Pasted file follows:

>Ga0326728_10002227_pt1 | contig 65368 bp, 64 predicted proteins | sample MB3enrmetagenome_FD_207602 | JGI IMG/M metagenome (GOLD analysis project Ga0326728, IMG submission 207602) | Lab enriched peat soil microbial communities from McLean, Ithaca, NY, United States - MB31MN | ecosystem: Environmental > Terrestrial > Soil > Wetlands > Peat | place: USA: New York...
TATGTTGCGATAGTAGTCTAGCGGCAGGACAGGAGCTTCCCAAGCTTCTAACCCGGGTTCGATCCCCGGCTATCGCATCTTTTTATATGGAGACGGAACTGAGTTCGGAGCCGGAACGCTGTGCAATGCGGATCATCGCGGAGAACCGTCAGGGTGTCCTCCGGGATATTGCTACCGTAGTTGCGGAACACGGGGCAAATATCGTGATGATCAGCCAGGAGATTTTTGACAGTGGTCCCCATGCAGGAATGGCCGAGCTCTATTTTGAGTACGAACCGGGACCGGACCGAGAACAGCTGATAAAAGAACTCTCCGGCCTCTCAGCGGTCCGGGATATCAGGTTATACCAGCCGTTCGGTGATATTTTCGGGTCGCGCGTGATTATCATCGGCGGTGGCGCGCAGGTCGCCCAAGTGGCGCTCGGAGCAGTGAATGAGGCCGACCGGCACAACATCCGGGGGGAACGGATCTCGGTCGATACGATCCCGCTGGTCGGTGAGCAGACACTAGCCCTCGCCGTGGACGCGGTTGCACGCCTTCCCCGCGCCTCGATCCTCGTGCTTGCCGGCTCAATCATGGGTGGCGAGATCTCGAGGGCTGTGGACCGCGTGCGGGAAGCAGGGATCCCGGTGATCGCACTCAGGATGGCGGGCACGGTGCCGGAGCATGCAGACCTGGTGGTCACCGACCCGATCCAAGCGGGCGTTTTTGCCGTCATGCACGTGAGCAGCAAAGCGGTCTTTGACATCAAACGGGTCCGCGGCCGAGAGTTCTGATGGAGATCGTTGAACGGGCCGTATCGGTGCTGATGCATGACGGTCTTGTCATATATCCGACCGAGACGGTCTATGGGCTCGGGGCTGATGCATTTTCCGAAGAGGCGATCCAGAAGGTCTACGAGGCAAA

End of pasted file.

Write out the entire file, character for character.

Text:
>Ga0326728_10002227_pt1 | contig 65368 bp, 64 predicted proteins | sample MB3enrmetagenome_FD_207602 | JGI IMG/M metagenome (GOLD analysis project Ga0326728, IMG submission 207602) | Lab enriched peat soil microbial communities from McLean, Ithaca, NY, United States - MB31MN | ecosystem: Environmental > Terrestrial > Soil > Wetlands > Peat | place: USA: New York...
TATGTTGCGATAGTAGTCTAGCGGCAGGACAGGAGCTTCCCAAGCTTCTAACCCGGGTTCGATCCCCGGCTATCGCATCTTTTTATATGGAGACGGAACTGAGTTCGGAGCCGGAACGCTGTGCAATGCGGATCATCGCGGAGAACCGTCAGGGTGTCCTCCGGGATATTGCTACCGTAGTTGCGGAACACGGGGCAAATATCGTGATGATCAGCCAGGAGATTTTTGACAGTGGTCCCCATGCAGGAATGGCCGAGCTCTATTTTGAGTACGAACCGGGACCGGACCGAGAACAGCTGATAAAAGAACTCTCCGGCCTCTCAGCGGTCCGGGATATCAGGTTATACCAGCCGTTCGGTGATATTTTCGGGTCGCGCGTGATTATCATCGGCGGTGGCGCGCAGGTCGCCCAAGTGGCGCTCGGAGCAGTGAATGAGGCCGACCGGCACAACATCCGGGGGGAACGGATCTCGGTCGATACGATCCCGCTGGTCGGTGAGCAGACACTAGCCCTCGCCGTGGACGCGGTTGCACGCCTTCCCCGCGCCTCGATCCTCGTGCTTGCCGGCTCAATCATGGGTGGCGAGATCTCGAGGGCTGTGGACCGCGTGCGGGAAGCAGGGATCCCGGTGATCGCACTCAGGATGGCGGGCACGGTGCCGGAGCATGCAGACCTGGTGGTCACCGACCCGATCCAAGCGGGCGTTTTTGCCGTCATGCACGTGAGCAGCAAAGCGGTCTTTGACATCAAACGGGTCCGCGGCCGAGAGTTCTGATGGAGATCGTTGAACGGGCCGTATCGGTGCTGATGCATGACGGTCTTGTCATATATCCGACCGAGACGGTCTATGGGCTCGGGGCTGATGCATTTTCCGAAGAGGCGATCCAGAAGGTCTACGAGGCAAA